UNC Lineberger’s Sha Chang, PhD, was named to the latest class of KickStart Venture Services’ Commercialization Award winners. She plans to use the funding to launch test site implementation of the startup’s solution for improving radiation treatment precision for cancer.
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A social enterprise start-up company led by a UNC Lineberger Comprehensive Cancer Center researcher is looking to use technology developed in-house at UNC to improve radiation treatment in developing countries, which are expected to increasingly shoulder more of the global cancer burden.
“We want to enable developing countries to do more with what they already have, based on UNC’s experience,” said UNC Lineberger’s Sha Chang, PhD, founder of the start-up , and a professor in the UNC School of Medicine Department of Radiation Oncology.
Cancer cases are rising across the globe, with cancer in low-to-middle-income nations expecting to account for 61 percent of all cases by 2050, according to a study published in Nature Reviews Cancer. A study in Clinical Oncology reports that just five out of every 10 patients with cancer needing radiotherapy in low-and-middle-income countries have access to treatment. And in low-income countries, less than 10 percent of patients have access.
EmpowerRT is harnessing technology developed at UNC years ago to reduce radiation treatment toxicities for patients. Researchers say this technology could be useful to clinics that rely on basic or older equipment, and lack the funds, training and supporting infrastructure to implement modern IMRT, or intensity-modulated radiation therapy. IMRT is effective in treating cancer with fewer side effects, but can cost millions of dollars.
“In the last 20 years, we have gone through a technological revolution,” Chang said. “We believe we can use our discoveries to help improve cancer care in clinics that have basic technology.”
EmpowerRT is using technology that Chang helped develop as a temporary solution more than 20 years ago at UNC Hospitals to improve radiation therapy while they waited for more advanced technologies to become commercially available. Chang and her colleagues created a device, called a compensator, that provided a cost effective, manual approach to improve treatment and reduce toxicities. UNC has since adopted state-of-the-art technologies, but Chang is working to give a second life to the technology developed at UNC through EmpowerRT. In addition to utilizing the compensator technology, which is affordable and reusable, the company has licensed a clinical software program, PLUNC, from UNC, which it will employ in clinics across the globe that are reliant on older technology.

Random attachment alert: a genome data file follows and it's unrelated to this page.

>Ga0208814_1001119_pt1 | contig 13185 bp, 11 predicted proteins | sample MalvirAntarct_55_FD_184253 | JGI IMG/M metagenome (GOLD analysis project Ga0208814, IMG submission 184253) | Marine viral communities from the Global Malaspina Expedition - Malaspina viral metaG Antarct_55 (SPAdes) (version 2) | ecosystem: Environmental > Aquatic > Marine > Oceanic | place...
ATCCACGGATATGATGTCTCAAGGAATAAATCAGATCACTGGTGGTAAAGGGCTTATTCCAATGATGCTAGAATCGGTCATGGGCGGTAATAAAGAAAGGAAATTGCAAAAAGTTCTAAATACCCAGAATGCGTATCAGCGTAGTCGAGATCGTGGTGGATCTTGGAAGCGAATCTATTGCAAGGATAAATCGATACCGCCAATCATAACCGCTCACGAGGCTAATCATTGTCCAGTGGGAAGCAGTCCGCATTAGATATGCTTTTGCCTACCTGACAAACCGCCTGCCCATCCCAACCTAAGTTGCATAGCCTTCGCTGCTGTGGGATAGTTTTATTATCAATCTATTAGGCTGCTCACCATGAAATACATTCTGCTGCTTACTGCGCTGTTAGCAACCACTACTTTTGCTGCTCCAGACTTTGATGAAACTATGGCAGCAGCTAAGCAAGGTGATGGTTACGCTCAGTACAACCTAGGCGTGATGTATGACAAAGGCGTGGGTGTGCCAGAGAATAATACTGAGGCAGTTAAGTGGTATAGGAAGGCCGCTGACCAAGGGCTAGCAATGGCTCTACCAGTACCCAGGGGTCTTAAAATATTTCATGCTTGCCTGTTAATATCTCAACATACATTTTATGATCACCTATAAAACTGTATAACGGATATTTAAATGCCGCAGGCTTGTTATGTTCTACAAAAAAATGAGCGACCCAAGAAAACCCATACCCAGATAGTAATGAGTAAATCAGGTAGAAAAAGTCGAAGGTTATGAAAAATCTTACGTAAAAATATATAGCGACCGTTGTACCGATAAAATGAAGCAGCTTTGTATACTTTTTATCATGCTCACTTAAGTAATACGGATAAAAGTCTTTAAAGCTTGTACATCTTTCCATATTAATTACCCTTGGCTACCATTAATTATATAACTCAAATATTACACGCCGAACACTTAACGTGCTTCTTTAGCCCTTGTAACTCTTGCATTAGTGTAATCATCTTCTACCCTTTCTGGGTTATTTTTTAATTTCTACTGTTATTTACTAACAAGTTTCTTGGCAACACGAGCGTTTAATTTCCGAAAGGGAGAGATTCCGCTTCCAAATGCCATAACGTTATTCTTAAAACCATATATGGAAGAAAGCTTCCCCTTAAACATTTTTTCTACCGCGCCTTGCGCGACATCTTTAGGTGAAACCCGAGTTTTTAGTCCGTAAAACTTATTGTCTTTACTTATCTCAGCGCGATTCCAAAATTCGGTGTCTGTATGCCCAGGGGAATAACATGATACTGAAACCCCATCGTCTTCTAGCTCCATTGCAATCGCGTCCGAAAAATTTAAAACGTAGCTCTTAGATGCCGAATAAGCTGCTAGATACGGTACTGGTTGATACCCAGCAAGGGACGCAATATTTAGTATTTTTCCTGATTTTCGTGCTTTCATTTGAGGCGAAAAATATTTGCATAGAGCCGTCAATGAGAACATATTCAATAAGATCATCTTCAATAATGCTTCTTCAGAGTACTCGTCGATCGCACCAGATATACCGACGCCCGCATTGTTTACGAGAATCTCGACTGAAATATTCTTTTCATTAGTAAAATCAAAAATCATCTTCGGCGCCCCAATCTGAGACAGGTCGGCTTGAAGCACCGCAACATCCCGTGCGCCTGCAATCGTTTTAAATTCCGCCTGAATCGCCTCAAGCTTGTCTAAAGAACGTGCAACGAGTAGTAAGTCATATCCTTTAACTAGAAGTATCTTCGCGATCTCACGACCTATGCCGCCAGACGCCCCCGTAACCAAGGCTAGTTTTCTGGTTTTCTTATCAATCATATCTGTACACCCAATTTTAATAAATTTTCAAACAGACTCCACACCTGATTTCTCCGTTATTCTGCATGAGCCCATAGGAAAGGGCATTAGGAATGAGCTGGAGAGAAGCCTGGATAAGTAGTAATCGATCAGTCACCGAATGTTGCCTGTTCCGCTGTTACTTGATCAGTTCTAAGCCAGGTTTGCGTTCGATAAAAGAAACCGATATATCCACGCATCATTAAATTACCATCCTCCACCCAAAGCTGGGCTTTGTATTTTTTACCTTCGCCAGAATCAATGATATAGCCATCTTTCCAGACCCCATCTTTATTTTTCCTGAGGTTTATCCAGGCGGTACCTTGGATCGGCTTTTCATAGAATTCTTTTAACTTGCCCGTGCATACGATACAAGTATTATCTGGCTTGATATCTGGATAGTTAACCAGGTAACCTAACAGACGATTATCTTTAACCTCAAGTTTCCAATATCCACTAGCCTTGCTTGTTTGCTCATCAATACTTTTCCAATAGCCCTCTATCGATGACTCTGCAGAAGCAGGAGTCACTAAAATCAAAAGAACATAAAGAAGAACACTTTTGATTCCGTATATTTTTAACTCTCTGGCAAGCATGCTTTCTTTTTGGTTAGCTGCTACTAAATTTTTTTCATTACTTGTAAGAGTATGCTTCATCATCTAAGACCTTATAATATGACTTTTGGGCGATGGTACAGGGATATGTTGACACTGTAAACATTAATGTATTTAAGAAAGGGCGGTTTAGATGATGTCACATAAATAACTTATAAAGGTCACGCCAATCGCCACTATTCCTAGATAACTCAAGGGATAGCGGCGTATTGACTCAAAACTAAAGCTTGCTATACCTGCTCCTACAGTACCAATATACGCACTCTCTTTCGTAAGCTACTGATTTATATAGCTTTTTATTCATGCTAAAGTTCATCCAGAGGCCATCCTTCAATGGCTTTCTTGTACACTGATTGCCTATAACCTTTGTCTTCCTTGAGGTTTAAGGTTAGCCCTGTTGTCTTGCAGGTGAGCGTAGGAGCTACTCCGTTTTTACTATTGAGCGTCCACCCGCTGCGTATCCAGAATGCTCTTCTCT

EmpowerRT has received mentorship, coaching and support through the UNC Kenan-Flagler Business School, the UNC Office of Commercialization and Economic Development, SCORE Chapel Hill Durham, CUBE, and LAUNCH Chapel Hill to advance the company’s development. In addition, the company was named to the latest class of KickStart Venture Services’ Commercialization Award winners. Chang will use funding from this award to launch test site implementation, with the first site planned for Zambia, where UNC Lineberger Global Oncology Program researchers are involved in treatment and research for HIV and to improve women’s health. EmpowerRT is also in conversations with officials in other countries and organizations about expanding the program.
“We have a practical solution that we can use to move forward to make a difference, without significant resources,” Chang said. “That is what EmpowerRT is about.”